Chance the Rapper has been doing great things in the rap community for a while now. His classic trio of mix-tapes—10-Day, Acid Rap, and Coloring Book—are all well-known and cherished. For the latter of the three, he received three Grammy nominations despite the fact that he only ever streamed the mix-tape, making him the first artist to be nominated for a Grammy for an album that was only ever streamed. What makes Chance so alluring, though? I think it’s a combination of his less-than-typical message and his audience.
Chancellor Bennett raps to my generation, who is now grown up and in the phase of becoming adults living in the real world. He also raps for generations above, who have grown up and gone through many changes. Chance’s music is so enticing because it speaks to the heart of its listeners and tells them something that they don’t often hear. Instead of taking a very real and tangible approach to speaking of love and drugs, Chance is able to talk about the less innocent side of life with abstraction and in a way he’s able to enter the listeners mind and evoke the very thoughts and emotions that they had when they did the things he talks about. His approach to rap is very artistic and impressive. Instead of talking about doing loads of drugs, he made a song Cocoa Butter Kisses in which he raps about how his loved ones who raised him are disappointed by what he does. In Lost, Chance takes a bad breakup that is filled with drugs and absence of presence and makes an extremely artistic song describing the pure emotions felt in a breakup. These themes resonate with the young people who listen to Chance.
Not only does Chance rap about drugs and love, but also about change. This theme resonates very powerfully with those who listen to his music. Songs like Same Drugs artistically compares doing different drugs with growing up and changing. In this song, he speaks of a girl who was once close to him growing distant, and his words are filled with a mix of confusion and sadness. At the same time, later on in that album, he wrote a song Smoke Break which speaks of the stress involved with paying bills and raising a child where he speaks to his wife and tells her that they deserve a smoke break. It’s a very emotional song which touches the hearts of young adults experiencing the change between being kids with little responsibilities and being adults with all responsibilities. His use of drugs in the song are just as beautiful as they are in Same Drugs, as they stand as a symbol of the past that he wishes he had back but knows that he can’t.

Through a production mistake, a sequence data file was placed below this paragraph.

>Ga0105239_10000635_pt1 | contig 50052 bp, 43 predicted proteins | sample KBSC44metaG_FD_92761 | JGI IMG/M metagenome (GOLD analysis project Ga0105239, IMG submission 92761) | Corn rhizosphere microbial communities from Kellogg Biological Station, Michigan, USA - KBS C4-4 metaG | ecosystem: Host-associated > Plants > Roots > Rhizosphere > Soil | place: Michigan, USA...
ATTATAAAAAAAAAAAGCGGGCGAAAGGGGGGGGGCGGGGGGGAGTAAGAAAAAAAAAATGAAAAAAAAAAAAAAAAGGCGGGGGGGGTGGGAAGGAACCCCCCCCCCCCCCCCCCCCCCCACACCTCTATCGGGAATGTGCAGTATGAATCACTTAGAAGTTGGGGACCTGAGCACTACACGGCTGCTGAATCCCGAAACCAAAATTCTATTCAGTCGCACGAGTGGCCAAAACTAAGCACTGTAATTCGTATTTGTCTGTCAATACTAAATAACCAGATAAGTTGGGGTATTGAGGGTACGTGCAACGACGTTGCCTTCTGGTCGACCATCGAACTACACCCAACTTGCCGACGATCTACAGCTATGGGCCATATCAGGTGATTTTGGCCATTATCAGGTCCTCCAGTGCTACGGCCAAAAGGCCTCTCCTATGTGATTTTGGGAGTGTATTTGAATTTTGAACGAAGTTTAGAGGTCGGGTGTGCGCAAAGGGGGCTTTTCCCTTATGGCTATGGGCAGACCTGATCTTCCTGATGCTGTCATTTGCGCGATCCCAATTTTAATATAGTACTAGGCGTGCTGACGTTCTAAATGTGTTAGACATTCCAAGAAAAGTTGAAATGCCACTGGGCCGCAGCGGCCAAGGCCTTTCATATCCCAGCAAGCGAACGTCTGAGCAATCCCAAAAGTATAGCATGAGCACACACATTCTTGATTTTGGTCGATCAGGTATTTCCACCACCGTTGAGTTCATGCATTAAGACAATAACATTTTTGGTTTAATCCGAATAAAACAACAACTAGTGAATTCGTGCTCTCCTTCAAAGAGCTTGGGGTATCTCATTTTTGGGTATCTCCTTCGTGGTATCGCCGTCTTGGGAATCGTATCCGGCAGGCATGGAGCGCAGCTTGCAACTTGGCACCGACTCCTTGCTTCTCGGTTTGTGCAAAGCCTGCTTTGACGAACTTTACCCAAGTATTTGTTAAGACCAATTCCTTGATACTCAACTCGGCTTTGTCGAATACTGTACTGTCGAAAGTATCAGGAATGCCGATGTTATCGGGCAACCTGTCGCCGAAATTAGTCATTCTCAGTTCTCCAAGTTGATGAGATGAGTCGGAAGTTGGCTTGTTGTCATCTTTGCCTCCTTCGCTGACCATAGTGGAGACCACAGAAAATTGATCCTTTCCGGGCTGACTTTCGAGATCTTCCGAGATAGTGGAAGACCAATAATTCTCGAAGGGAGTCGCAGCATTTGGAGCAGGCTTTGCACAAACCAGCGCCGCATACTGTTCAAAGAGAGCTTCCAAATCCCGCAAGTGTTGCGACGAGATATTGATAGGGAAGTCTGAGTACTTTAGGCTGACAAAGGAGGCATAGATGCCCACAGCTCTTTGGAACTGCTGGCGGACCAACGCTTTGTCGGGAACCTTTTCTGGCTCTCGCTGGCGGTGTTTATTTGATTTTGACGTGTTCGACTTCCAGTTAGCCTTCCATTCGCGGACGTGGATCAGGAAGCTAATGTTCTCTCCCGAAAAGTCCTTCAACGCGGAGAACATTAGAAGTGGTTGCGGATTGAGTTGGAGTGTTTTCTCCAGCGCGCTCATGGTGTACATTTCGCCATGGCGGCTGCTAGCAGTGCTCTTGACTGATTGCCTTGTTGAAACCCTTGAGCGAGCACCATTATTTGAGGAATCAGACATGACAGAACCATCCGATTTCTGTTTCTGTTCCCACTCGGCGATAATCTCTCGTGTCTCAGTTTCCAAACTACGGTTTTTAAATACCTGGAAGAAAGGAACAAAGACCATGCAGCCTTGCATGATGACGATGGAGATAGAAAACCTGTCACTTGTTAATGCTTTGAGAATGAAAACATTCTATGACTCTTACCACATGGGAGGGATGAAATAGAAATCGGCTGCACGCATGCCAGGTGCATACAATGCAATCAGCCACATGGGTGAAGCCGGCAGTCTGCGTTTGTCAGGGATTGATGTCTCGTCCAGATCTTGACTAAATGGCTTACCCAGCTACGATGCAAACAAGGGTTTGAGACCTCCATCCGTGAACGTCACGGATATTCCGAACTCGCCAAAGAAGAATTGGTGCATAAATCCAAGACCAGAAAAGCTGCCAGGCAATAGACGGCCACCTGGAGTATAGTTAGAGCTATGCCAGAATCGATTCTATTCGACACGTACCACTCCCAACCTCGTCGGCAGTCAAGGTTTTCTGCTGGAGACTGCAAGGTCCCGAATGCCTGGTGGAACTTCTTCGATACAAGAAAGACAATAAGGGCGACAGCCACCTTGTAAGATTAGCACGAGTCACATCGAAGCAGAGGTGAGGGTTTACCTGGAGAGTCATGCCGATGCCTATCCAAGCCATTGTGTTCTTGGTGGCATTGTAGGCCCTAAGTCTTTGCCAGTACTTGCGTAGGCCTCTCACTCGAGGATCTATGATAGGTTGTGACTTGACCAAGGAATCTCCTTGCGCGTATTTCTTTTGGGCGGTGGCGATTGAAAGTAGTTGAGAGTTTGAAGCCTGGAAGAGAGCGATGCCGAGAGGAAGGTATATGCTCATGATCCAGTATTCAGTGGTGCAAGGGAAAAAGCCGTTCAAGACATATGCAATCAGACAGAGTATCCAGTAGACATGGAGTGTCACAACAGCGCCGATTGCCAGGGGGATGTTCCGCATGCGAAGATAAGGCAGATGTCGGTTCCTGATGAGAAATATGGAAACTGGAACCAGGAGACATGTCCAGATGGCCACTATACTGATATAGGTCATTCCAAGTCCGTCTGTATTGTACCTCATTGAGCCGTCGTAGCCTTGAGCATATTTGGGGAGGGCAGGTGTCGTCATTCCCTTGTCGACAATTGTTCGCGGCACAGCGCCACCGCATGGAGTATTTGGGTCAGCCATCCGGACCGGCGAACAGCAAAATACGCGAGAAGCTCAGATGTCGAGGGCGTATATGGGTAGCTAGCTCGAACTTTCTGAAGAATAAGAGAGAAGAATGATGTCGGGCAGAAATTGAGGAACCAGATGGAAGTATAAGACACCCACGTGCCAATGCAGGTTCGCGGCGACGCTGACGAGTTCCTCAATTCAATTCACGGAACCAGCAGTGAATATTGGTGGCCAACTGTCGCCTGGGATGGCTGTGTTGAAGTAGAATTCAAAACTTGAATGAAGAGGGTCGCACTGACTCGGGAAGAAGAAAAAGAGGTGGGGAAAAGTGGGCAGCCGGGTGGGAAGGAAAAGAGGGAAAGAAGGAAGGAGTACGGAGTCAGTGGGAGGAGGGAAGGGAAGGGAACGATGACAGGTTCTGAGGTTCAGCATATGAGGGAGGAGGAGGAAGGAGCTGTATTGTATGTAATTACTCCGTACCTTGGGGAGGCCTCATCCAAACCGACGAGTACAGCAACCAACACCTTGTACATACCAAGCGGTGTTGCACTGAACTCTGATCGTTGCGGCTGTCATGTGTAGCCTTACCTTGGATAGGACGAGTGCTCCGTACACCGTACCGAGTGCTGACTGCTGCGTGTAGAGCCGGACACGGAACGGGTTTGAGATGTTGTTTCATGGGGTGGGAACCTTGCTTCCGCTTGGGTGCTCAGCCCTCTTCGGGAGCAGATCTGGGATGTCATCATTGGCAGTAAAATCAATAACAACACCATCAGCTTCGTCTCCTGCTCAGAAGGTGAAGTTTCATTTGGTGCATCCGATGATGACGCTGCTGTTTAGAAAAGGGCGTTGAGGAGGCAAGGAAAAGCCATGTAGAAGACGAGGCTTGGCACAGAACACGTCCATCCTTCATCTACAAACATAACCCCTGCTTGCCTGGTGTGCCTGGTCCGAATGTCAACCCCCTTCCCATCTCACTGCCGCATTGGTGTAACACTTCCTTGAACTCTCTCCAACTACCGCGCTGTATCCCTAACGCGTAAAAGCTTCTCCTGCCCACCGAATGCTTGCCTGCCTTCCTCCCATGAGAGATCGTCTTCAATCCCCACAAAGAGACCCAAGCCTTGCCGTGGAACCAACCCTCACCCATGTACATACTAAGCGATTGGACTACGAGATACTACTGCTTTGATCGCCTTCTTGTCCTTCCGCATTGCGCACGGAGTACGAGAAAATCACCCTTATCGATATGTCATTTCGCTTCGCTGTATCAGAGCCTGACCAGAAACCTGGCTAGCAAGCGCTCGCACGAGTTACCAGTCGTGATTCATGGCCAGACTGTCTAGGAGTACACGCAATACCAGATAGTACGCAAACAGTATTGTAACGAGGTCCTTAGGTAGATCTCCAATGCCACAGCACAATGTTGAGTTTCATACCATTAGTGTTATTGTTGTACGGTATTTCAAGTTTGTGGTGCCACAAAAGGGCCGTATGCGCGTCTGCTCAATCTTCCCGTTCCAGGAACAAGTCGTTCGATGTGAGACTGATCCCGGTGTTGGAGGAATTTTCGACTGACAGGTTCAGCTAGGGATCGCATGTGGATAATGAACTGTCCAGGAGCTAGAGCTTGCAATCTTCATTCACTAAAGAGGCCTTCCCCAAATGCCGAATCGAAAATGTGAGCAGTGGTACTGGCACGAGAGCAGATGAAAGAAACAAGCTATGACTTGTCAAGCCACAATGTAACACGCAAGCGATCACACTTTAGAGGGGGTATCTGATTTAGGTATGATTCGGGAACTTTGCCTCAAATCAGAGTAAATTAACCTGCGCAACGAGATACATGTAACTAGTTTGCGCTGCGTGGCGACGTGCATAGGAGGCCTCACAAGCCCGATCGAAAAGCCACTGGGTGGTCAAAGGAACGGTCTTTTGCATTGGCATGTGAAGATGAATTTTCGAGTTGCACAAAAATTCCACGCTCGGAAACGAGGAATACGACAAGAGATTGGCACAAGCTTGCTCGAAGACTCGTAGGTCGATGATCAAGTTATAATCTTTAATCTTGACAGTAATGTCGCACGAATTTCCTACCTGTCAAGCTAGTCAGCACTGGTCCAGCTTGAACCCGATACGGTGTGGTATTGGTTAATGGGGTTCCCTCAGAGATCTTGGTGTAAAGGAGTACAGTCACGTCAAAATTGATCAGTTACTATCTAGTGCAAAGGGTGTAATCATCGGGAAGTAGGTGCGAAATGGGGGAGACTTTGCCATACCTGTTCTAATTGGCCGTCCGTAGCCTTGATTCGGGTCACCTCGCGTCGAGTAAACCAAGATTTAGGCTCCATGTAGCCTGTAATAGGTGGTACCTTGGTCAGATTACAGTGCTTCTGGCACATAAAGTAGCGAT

Outside of his raps about growing up and experiencing sex and drugs, Chance is an overall positive rapper. I think that this contributes largely to his success. For example, in Coloring Book he includes a small interlude just to tell the listeners that they’re special. In Finish Line, he speaks of his childhood dog dying but only to tell the listener that he’ll see him in heaven and that he’ll race up the stairs to get to him. In Hey Ma, Chance thanks his mother and “moms” in general for the work they do to raise their kids. His positivity and kindness bleed right through his music and you can tell just by hearing his voice that he’s a good person.
I think Chance the Rapper’s success is due to his talented approach to rap. He’s able to speak to a generation who is being slammed with the prospects of becoming adults and are stressed out. Instead of pointing them to abuse drugs like many other rappers, Chance uses drugs artistically and brings out an unexpected beauty in them while remaining clear to point out their negative effects. While some are stressing out, listening to Smoke Break can resonate with the emotional hardships of being consumed by work. Listening to Same Drugs can bring us back to the years passed where we made and lost friends and changed. Prom Night reminds us of the emotions surrounding exiting high school and it personally brings me right back to my own prom. His music is loaded with art that is—whether intentionally or not—perfectly suited to be devoured by college-aged young adults finding their place in the world.